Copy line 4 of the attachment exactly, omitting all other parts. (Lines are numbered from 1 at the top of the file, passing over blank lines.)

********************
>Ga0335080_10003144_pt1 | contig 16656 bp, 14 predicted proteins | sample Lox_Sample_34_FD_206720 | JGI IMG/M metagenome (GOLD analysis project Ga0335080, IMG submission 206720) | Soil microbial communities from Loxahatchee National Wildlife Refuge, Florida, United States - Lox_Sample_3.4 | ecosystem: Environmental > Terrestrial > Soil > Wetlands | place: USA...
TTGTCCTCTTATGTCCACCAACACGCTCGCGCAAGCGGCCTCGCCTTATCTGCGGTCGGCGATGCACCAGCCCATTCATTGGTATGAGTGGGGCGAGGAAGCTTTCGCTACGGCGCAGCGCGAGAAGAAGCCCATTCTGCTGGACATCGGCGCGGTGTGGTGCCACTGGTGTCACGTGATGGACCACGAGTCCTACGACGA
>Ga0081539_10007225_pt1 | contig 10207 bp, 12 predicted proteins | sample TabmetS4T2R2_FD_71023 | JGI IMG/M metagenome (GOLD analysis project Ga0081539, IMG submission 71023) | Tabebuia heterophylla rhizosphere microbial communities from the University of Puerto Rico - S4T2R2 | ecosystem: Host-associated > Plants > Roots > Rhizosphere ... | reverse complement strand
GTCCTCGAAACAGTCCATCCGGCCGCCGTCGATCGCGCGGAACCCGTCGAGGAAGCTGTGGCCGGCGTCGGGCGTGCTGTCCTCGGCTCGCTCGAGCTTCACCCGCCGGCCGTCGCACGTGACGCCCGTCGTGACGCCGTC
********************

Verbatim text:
GTCCTCGAAACAGTCCATCCGGCCGCCGTCGATCGCGCGGAACCCGTCGAGGAAGCTGTGGCCGGCGTCGGGCGTGCTGTCCTCGGCTCGCTCGAGCTTCACCCGCCGGCCGTCGCACGTGACGCCCGTCGTGACGCCGTC